... South Kensington Museum, London, S.W. | 25th day of May 1880

A.M. No 2195/80

South Kensington Museum


I am directed by the Lords of the Committee of Council on Education to transmit for your information the enclosed copy of a letter from General Lane Fox, now General Pitt Rivers, as to the proposed development of his Ethnological Collection at present exhibited in the Western Exhibition Galleries at South Kensington; and I am to request that you will have the goodness to inform me whether it will be agreeable to you to act with the gentlemen whose names are given on the opposite page, as a Committee to report on the Collection and on the advantage to Science and Art which may be expected to accrue from the proposal made by General Pitt Rivers.

I am,
Your obedient servant,
Norman MacLeod

Sir John Lubbock, Bart., F.R.S.

Mr J. Fergusson

Professor Huxley, F.R.S.

Mr E.J. Poynter, R.A.

Sir P. Cunliffe Owen, K.C.M.G., C.B., I.J.E. and

Colonel Donnelly, R.E.

Professor Rolleston | &c &c | Pembroke College | Oxford

Note that Pitt-Rivers also attended the meetings of the committee as P129 makes clear (where he receives letters about arrangements for the meeting, and postponements).



Science and Art Department of the Committee of Council on Education

South Kensington Museum

22nd day of June 1880

Forwarded from the Museum, Science and Art Department, London S.W.

102 Copies - Pamphlet on the arrangement of Anthropological Collection at Bethnal Green Museum

W.G. Groser

Major Gen. Pitt-Rivers F.R.S. | 19 Pen-y-wern Road | S.W.



Forwarded from the Museum, Science and Art Dept,

1 levelling rod,
12 volumes of books and 32 plates
64 maps
1 carved wooden box
1 Russian enamelled scabbard containing short sword
11 books (7 volumes and 4 pamphlets)
2 articles of female dress

as lent on 24th ultimo

W.G. Groser

Major Gen'l Pitt-Rivers F.R.S. |29 Pen-y-wern Road | Earl's Court | S.W.

On back says 2.10.1880 Objects returned from lot from Clermont Ferrand



... South Kensington Museum, London, S.W. | 14th day of December 1881

E.M. No 5133 / 81

South Kensington Museum


The Lords of the Committee of Council on Education learn that some additions have been sent in by you to your Anthropological Collection in the Western Galleries since the termination of the Correspondence between you and their Lordships as to the transfer of the Collection.

You are aware that the tenure by their Lordships of these galleries is very uncertain, and that they are liable to be called on to give them up and to remove all their contents at short notice. They have no desire to press for the removal of your Collection until the decision as to their tenure of the Galleries make it necessary; but they do not feel it desirable under existing circumstances that any further additions should be made to it, and they will not be able to provide cases or other fittings for the reception of any such additions.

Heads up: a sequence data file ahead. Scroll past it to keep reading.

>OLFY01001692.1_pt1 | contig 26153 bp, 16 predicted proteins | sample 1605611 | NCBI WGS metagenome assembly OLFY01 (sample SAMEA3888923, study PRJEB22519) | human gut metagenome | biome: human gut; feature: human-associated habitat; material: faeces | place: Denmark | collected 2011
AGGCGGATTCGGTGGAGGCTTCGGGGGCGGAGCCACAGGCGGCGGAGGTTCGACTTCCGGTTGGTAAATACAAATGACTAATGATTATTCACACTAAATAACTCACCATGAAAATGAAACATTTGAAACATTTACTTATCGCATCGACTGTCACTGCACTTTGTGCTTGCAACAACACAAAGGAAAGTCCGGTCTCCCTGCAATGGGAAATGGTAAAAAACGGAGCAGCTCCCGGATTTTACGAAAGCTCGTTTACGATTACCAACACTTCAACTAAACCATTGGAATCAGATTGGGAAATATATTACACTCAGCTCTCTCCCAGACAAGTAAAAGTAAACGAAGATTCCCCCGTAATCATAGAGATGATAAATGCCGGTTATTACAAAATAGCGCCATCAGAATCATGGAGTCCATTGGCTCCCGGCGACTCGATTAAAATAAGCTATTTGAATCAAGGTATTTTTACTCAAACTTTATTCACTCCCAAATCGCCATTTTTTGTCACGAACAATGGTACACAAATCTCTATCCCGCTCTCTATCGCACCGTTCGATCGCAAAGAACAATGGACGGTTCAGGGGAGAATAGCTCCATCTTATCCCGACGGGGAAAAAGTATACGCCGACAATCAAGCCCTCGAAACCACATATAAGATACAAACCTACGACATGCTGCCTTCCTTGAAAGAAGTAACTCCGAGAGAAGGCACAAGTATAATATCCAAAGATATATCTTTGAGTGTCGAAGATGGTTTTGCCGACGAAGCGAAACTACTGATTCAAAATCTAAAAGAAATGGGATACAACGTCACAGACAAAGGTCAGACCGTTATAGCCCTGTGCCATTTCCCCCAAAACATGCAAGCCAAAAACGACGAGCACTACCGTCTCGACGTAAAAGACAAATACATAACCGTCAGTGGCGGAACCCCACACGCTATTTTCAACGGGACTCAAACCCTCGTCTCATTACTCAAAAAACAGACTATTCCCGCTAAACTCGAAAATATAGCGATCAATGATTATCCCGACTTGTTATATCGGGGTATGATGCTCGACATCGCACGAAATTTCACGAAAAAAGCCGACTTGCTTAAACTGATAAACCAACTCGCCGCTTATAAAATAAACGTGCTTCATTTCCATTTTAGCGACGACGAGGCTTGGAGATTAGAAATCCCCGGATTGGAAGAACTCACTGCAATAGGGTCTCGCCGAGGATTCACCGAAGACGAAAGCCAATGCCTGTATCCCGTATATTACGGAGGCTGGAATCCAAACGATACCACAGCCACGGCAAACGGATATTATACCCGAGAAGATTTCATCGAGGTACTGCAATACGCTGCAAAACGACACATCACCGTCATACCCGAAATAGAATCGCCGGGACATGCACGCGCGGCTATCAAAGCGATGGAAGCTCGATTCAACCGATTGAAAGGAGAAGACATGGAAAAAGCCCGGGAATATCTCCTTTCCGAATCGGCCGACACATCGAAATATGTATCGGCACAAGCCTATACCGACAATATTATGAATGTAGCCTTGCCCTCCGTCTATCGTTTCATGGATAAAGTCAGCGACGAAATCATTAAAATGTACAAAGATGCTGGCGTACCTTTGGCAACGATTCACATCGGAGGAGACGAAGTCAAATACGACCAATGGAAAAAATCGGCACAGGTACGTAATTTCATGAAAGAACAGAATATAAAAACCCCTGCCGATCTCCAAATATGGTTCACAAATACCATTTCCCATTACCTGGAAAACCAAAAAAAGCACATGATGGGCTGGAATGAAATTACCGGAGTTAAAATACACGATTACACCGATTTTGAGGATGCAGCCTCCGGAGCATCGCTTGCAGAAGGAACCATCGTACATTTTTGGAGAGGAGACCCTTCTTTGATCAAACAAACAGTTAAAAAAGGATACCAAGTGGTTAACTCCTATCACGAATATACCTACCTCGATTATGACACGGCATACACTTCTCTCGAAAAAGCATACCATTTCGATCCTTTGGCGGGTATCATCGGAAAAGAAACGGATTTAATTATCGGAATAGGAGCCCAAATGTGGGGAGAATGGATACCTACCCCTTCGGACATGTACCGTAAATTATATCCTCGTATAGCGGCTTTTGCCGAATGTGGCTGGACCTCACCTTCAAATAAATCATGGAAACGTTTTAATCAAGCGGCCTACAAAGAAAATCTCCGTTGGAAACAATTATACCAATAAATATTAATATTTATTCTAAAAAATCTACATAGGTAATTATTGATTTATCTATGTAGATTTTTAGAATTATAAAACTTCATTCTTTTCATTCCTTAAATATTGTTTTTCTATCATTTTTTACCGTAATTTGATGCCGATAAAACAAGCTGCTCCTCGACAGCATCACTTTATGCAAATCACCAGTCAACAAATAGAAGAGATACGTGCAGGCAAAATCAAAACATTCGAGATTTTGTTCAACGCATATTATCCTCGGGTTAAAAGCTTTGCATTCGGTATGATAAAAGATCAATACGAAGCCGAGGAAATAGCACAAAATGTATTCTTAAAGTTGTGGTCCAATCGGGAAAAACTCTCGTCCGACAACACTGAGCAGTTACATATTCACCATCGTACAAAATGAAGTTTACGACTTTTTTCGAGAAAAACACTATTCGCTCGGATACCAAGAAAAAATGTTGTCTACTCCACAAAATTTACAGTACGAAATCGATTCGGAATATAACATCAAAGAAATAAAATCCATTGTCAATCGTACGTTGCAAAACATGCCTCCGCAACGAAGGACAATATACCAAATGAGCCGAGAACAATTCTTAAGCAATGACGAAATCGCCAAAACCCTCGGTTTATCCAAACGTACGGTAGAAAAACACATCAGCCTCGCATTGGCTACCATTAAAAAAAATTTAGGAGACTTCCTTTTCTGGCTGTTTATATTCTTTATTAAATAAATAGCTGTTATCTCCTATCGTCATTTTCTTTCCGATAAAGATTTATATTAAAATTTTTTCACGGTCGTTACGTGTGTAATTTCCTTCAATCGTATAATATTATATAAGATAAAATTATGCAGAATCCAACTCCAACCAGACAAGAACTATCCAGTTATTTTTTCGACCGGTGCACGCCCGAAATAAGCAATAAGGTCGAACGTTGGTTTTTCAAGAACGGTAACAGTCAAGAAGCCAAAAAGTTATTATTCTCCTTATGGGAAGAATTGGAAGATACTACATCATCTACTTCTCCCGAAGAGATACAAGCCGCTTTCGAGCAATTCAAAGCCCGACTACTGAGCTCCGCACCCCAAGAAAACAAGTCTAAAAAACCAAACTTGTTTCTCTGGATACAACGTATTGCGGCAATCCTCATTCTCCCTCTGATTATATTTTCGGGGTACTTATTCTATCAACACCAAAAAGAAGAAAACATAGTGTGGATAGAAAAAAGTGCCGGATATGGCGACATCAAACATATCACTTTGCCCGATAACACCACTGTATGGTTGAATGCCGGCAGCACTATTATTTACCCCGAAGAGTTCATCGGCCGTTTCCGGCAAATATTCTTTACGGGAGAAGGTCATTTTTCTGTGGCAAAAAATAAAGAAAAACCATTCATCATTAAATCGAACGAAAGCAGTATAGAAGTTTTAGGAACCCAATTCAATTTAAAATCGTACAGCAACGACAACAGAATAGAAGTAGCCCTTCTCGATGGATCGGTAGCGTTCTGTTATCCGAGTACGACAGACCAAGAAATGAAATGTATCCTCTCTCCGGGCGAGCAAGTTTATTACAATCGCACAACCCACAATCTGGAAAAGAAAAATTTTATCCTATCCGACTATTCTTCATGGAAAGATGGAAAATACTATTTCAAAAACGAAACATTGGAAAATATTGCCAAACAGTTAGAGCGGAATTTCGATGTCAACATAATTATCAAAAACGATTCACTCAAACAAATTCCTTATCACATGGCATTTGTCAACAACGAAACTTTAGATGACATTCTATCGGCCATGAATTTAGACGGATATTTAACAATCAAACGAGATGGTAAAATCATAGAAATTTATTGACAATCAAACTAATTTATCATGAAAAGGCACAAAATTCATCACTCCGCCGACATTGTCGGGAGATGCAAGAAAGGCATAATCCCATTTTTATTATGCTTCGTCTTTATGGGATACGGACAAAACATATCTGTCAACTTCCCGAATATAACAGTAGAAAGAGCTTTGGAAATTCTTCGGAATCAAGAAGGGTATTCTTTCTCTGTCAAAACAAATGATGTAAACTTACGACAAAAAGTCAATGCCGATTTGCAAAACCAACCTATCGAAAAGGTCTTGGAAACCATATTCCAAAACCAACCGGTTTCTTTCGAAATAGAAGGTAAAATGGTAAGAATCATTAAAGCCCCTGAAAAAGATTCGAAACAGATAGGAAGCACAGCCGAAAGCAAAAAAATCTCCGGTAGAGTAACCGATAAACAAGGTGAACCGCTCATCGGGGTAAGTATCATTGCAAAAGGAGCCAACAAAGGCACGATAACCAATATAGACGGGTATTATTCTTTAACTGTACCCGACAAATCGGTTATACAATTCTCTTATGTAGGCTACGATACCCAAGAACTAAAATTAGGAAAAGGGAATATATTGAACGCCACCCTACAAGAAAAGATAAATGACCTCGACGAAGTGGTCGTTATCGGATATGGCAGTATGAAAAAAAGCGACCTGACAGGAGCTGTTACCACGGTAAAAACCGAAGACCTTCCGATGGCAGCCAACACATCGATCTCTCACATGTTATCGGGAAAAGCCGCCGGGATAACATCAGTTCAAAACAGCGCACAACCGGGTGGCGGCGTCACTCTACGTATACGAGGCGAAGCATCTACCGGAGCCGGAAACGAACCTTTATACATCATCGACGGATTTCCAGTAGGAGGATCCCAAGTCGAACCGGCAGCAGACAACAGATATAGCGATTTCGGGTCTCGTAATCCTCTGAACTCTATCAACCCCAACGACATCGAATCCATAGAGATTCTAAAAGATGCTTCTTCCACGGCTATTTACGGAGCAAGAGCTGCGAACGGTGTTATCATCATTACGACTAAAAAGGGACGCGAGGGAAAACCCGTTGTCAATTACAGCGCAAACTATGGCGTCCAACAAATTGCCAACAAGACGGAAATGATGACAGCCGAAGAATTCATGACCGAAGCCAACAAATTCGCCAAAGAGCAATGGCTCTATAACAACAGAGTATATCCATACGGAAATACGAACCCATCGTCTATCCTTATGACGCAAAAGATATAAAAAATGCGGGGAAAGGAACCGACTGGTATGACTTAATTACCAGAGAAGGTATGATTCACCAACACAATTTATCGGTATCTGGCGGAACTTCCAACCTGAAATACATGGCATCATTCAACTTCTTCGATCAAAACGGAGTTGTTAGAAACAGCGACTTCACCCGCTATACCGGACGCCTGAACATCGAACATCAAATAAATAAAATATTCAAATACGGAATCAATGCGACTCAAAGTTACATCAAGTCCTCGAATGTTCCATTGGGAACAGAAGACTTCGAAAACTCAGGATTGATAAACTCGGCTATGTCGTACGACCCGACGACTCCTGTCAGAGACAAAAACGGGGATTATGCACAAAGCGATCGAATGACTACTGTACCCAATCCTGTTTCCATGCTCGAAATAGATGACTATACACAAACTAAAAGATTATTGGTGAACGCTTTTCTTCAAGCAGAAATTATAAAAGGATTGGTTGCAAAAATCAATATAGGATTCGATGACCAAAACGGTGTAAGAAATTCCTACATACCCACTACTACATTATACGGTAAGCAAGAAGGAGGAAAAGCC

They would suggest that the attention of the Curator (who they learn from your letter of August 31 has been appointed by you) should be directed to the necessary preparation for facilitating the ready removal of the collection which may have to be carried out in great haste.

I am,
Your obedient Servant
G.F. Duncombe

General Pitt Rivers, F.R.S. | 4 Grosvenor Gardens, | S.W.



... South Kensington Museum, London, S.W. | 30th day of May 1883

E.M. No 3203


I beg to enclose a copy of a letter dated the 24th instant received from Messrs Farrer & Co: and of the reply which has been addressed to those gentlemen.

I am to add that every effort will be made to prepare from the Store Lists &c an Inventory of your Collection sufficient for Messrs Farrer & Co:'s purpose

I am,
Your obedient Servant
G.F. Duncombe

General Pitt Rivers, F.R.S. | 4 Grosvenor Gardens, | S.W.

Copy 3023

66 Lincoln's Inn Fields | London W.C. | 24th May 1883

Dear Sir,

You are aware that General Pitt-Rivers has arranged to present the the greater portion of his Anthropological Collection to the University of Oxford.

For the purposes of the Deed of Gift we wish to have an Inventory of the Collection and we understand that you have one at South Kensington. Would you kindly lend us this inventory or a copy of it for a day or two.

We are acting for General Pitt-Rivers.

We are, Dear Sir,

Yours truly

(signed) Farrer & Co.

The Secretary | Science & Art Department | South Kensington Museum, | S.W.

... South Kensington Museum, London, S.W. | 30th day of May 1883

E.M. No 3203


I beg to acknowledge the receipt of your letter of the 24th instant, a copy of which has been sent to General Pitt-Rivers, and I am to state that instructions have been given for the preparation of an Inventory of the Collection for your use.